Documenter: Heather Halsey Martinez


  • The commission further delayed and continued for a third time a decision on an industrial rezone application pertaining to 92.53 acres of property in southwest Fresno currently zoned for neighborhood mixed-use. Bray said she thought the applicants and the community needed to come to an agreement. In response, Dr. Venise Curry said, “Either you are for the health and the well-being of southwest Fresno families or you are for the disproportionate channeling of air pollution into the lungs of our families, there is no middle ground.”

  • After hearing from several residents in opposition, the commission denied, with a split 2-2 vote, the request to construct an 80-foot new Verizon Wireless mono-eucalyptus telecommunications tower and facility with associated ground equipment at 5747 North Palm Avenue.

  • The commission approved a 42-unit manufactured housing community on the north side of East Tulare Street, between North Fowler and North Claremont Avenues. The development will consist of rental units that are 933 and 1,120-square feet.

  • The commission approved a 66-lot single-family Lennar residential development on the north side of East Church Avenue and the east side of South Sunnyside Avenue. A few residents spoke out that they were told this area would be a six-acre park and expressed concerns that the park had been cut in half and more homes would stand in its place.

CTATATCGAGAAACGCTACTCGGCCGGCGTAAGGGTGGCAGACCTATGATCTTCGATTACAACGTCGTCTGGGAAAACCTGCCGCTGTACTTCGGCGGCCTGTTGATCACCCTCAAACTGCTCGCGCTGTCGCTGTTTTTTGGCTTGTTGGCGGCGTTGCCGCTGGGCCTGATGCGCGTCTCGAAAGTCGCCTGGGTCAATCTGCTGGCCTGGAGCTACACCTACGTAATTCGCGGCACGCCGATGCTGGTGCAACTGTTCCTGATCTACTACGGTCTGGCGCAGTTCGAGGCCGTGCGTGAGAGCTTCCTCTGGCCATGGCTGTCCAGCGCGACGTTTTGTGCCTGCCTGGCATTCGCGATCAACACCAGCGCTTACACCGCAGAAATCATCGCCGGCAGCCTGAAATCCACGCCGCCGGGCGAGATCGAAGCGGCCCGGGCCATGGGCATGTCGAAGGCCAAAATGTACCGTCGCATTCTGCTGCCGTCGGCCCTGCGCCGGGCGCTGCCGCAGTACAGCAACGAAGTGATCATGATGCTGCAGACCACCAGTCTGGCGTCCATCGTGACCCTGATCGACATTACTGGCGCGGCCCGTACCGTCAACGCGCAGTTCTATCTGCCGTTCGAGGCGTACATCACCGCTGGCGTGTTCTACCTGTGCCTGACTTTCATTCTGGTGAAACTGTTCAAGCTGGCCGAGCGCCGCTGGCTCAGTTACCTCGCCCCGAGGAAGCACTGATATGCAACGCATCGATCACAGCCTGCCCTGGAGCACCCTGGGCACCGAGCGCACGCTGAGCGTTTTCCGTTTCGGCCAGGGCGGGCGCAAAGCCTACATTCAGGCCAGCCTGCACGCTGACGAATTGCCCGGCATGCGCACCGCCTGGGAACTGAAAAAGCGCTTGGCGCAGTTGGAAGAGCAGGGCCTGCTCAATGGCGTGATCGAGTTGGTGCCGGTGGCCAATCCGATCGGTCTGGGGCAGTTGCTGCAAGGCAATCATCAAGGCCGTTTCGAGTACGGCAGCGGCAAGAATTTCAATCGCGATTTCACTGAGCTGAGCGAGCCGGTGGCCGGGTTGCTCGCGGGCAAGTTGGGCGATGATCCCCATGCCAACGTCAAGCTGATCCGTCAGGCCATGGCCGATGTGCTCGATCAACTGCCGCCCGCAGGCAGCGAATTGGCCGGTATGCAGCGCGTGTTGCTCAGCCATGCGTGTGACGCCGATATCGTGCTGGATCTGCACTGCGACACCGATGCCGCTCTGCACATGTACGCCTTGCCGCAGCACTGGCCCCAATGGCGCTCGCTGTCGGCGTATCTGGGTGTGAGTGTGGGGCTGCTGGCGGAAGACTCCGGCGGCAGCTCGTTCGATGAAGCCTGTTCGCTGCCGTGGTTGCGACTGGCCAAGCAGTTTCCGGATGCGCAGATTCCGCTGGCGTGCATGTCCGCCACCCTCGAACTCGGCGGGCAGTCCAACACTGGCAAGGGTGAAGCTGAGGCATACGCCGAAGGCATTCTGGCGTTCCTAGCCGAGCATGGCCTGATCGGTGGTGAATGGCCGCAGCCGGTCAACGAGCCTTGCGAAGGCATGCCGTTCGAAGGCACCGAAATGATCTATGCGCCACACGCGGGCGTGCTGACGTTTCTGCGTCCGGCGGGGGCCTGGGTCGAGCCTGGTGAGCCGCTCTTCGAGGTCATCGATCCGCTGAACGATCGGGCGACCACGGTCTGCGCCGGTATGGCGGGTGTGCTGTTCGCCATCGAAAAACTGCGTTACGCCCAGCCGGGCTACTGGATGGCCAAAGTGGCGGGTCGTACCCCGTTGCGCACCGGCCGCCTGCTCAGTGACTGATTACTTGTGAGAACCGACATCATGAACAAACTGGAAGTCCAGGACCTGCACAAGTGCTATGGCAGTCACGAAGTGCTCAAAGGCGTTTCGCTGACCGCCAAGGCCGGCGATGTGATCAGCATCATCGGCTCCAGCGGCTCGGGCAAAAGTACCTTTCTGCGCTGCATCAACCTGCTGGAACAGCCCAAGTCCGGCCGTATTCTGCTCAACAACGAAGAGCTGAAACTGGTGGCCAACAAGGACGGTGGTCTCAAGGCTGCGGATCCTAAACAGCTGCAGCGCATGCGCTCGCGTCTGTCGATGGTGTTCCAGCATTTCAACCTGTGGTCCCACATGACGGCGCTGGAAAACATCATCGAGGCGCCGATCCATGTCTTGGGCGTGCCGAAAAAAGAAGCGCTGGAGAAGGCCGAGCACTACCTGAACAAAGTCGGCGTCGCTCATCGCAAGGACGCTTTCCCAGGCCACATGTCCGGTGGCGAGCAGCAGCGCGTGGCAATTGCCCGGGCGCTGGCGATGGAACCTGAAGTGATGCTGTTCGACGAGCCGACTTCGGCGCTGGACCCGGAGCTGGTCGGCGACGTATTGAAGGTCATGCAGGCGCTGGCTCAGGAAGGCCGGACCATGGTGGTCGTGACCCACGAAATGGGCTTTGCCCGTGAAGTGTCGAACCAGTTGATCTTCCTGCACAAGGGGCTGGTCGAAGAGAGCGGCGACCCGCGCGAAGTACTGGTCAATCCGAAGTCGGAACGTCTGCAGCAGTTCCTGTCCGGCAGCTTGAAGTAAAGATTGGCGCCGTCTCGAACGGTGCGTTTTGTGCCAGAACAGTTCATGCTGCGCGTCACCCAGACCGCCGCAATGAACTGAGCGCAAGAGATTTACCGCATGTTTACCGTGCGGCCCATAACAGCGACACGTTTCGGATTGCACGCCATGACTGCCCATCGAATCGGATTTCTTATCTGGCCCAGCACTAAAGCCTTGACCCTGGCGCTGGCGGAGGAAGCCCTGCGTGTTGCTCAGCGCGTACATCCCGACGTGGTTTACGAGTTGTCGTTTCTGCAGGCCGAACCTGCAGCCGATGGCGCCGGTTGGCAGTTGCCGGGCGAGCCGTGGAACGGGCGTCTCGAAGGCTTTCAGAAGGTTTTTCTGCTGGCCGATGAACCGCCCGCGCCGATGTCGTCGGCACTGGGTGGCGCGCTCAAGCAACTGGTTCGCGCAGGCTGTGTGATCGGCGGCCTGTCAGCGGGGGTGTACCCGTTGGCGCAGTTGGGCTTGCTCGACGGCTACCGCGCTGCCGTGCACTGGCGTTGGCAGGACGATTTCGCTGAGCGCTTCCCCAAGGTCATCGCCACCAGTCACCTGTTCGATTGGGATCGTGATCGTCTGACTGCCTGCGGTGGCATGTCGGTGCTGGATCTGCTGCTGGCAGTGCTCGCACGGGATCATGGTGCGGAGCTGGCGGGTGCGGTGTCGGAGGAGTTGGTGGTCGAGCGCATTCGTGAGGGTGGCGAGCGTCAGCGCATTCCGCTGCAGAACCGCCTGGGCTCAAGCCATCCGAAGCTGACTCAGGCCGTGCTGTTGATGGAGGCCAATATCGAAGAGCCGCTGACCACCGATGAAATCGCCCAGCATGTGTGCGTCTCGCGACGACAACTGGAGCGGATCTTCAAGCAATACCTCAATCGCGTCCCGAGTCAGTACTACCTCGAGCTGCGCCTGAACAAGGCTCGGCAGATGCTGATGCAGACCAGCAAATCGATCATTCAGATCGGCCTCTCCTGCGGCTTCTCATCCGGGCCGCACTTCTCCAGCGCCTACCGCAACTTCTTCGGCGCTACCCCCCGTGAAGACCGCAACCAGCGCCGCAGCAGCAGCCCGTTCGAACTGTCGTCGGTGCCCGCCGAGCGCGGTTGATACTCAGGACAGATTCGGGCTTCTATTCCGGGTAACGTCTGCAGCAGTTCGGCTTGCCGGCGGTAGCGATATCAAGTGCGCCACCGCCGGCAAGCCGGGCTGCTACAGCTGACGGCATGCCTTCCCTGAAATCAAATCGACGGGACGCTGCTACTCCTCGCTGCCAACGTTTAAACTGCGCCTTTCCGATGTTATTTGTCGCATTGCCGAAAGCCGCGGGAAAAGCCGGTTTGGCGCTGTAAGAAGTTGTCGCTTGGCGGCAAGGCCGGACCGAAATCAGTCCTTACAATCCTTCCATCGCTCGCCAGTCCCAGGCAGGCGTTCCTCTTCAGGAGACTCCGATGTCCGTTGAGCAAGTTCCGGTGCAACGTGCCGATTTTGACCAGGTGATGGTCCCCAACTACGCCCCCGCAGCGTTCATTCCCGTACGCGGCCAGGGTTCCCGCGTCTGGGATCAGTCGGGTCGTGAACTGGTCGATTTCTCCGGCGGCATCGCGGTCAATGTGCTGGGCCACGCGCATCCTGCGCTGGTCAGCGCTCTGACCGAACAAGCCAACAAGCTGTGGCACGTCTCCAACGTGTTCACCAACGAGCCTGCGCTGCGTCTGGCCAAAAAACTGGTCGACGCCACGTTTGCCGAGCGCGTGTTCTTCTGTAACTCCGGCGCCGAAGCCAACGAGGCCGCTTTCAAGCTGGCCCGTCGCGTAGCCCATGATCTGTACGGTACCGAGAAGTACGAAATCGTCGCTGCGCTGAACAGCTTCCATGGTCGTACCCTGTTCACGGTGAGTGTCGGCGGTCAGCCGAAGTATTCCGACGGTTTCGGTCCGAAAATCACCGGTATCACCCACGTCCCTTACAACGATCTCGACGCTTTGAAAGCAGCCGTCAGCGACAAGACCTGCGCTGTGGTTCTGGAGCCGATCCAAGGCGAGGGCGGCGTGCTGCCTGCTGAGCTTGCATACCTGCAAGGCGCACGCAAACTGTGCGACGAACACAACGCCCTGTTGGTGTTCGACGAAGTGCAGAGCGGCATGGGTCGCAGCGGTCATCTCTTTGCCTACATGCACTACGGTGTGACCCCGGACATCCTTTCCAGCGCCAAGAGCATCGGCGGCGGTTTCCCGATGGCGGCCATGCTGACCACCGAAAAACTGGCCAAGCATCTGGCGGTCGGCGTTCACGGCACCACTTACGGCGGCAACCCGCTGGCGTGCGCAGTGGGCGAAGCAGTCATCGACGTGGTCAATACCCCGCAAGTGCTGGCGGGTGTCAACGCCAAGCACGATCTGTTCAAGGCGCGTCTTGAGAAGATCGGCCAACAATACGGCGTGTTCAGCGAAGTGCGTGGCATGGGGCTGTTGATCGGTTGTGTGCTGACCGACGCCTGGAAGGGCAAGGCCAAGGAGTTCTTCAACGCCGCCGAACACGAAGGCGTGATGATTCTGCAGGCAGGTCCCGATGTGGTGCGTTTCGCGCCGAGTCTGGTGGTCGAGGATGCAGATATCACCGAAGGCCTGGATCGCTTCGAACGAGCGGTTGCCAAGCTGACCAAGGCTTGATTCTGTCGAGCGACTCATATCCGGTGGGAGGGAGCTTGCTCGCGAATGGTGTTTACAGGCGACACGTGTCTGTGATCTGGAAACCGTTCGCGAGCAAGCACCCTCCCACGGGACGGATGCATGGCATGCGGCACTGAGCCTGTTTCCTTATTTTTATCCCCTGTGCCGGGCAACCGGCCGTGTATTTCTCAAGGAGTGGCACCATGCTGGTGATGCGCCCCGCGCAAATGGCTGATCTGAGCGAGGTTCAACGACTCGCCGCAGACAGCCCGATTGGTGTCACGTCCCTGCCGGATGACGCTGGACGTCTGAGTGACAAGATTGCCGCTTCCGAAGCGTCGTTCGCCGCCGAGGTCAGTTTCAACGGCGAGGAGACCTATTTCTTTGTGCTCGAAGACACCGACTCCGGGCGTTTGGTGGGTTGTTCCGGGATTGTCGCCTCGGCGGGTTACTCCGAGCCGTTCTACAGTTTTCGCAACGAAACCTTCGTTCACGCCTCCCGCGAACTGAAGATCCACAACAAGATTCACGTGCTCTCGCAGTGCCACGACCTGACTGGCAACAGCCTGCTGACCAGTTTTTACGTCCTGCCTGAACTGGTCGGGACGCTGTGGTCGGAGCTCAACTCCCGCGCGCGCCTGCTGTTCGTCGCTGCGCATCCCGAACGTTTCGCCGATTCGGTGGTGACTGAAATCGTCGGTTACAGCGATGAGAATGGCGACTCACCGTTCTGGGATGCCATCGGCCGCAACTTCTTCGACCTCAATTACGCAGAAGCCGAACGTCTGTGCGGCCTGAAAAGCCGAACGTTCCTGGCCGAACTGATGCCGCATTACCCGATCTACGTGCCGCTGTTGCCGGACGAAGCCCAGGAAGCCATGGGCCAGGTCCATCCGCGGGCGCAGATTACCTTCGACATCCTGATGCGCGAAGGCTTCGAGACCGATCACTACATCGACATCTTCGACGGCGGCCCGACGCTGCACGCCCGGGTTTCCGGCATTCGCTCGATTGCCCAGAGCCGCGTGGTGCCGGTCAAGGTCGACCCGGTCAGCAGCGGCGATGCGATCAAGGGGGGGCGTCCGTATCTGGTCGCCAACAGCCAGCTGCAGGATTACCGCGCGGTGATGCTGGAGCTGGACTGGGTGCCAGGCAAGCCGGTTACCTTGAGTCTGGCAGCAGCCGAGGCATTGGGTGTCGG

The Scene

The Fresno Planning Commission meeting took place on Wednesday, April 7, 2021 at 6:00 p.m. The agenda states that due to the COVID-19 state of emergency, all City of Fresno public meetings are held via Zoom or phone and the council chambers are closed to the public. Meetings are also viewable on CMAC and the City of Fresno’s YouTube channel. 

The agenda items from the last Planning Commission meeting on March 17 were all continued due to a technical issue with an incorrect Zoom link being sent out.

Names of officials:

Kathy Bray, Chairperson (also owner of Denham Resources)

Brad Hardie, Vice Chair (also President of Regency Property Management)

David Criner, Commissioner (also pastor at Saint Rest Baptist Church)

Debra McKenzie, Commissioner (also Director of Administration for Central California Legal Services)

Peter Vang, Commissioner (also Associate at Thiesen Dueker Financial Consulting Group)

Monica Diaz, Commissioner

Vacant, Commissioner (Raj Sodhi-Layne resigned from the commission on Jan. 1, 2021, creating a vacant vice chair position. Fresno Mayor Jerry Dyer took office in January 2021 and he will appoint a Fresno resident to fill the vacant seat on the committee.)

During roll call, McKenzie was absent and was not heard or seen on the Zoom call. 

The meeting opened quickly with the Pledge of Allegiance, during which an image of an American flag was shown on screen. 

From there, Bray opened the meeting for commissioner comments. Vang commented on recent anti-Asian hate crimes. “My heart and prayers go out to all those affected,” he said. He said he read that anti-Asian hate crimes have risen 800 percent, but he did praise local efforts to protect the community. Bray agreed that, “our community,” is with him on that.